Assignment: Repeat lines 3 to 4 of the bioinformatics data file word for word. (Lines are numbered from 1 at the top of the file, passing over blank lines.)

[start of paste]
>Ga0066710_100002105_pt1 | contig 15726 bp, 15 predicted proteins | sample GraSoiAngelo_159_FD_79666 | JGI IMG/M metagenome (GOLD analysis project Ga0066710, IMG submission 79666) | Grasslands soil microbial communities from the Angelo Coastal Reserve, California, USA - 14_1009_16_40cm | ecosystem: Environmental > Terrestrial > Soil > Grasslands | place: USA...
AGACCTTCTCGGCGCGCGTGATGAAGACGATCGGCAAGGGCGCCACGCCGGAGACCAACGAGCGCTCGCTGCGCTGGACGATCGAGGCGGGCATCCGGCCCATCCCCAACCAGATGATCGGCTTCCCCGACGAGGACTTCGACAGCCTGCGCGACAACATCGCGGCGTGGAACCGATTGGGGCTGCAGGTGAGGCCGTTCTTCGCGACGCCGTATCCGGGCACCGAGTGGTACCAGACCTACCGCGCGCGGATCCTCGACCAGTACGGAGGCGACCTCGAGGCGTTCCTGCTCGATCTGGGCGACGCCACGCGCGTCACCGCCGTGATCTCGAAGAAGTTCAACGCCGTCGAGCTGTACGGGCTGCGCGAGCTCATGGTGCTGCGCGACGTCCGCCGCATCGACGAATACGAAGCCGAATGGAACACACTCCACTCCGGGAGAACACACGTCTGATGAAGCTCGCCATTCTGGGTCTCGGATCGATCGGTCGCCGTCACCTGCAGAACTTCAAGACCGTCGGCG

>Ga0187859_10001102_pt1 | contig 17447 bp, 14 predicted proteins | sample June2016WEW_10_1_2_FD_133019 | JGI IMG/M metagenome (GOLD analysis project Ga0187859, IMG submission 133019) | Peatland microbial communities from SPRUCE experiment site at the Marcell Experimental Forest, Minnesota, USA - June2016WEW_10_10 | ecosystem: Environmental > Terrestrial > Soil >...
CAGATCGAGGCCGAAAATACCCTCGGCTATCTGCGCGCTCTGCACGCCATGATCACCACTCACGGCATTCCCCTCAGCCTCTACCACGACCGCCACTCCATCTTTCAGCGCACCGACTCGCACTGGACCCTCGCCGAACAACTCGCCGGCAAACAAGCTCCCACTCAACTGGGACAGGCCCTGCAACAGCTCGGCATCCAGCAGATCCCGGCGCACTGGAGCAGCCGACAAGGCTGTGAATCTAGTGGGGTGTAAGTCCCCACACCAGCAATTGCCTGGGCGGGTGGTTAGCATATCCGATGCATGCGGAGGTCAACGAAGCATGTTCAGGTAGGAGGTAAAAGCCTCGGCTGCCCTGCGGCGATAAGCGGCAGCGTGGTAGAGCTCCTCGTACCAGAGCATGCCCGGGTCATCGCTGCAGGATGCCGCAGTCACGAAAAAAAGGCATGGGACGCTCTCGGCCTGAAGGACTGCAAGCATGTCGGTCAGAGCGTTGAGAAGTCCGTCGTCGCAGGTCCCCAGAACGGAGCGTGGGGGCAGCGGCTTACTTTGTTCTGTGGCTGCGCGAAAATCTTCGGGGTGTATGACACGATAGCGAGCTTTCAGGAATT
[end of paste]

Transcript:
>Ga0187859_10001102_pt1 | contig 17447 bp, 14 predicted proteins | sample June2016WEW_10_1_2_FD_133019 | JGI IMG/M metagenome (GOLD analysis project Ga0187859, IMG submission 133019) | Peatland microbial communities from SPRUCE experiment site at the Marcell Experimental Forest, Minnesota, USA - June2016WEW_10_10 | ecosystem: Environmental > Terrestrial > Soil >...
CAGATCGAGGCCGAAAATACCCTCGGCTATCTGCGCGCTCTGCACGCCATGATCACCACTCACGGCATTCCCCTCAGCCTCTACCACGACCGCCACTCCATCTTTCAGCGCACCGACTCGCACTGGACCCTCGCCGAACAACTCGCCGGCAAACAAGCTCCCACTCAACTGGGACAGGCCCTGCAACAGCTCGGCATCCAGCAGATCCCGGCGCACTGGAGCAGCCGACAAGGCTGTGAATCTAGTGGGGTGTAAGTCCCCACACCAGCAATTGCCTGGGCGGGTGGTTAGCATATCCGATGCATGCGGAGGTCAACGAAGCATGTTCAGGTAGGAGGTAAAAGCCTCGGCTGCCCTGCGGCGATAAGCGGCAGCGTGGTAGAGCTCCTCGTACCAGAGCATGCCCGGGTCATCGCTGCAGGATGCCGCAGTCACGAAAAAAAGGCATGGGACGCTCTCGGCCTGAAGGACTGCAAGCATGTCGGTCAGAGCGTTGAGAAGTCCGTCGTCGCAGGTCCCCAGAACGGAGCGTGGGGGCAGCGGCTTACTTTGTTCTGTGGCTGCGCGAAAATCTTCGGGGTGTATGACACGATAGCGAGCTTTCAGGAATT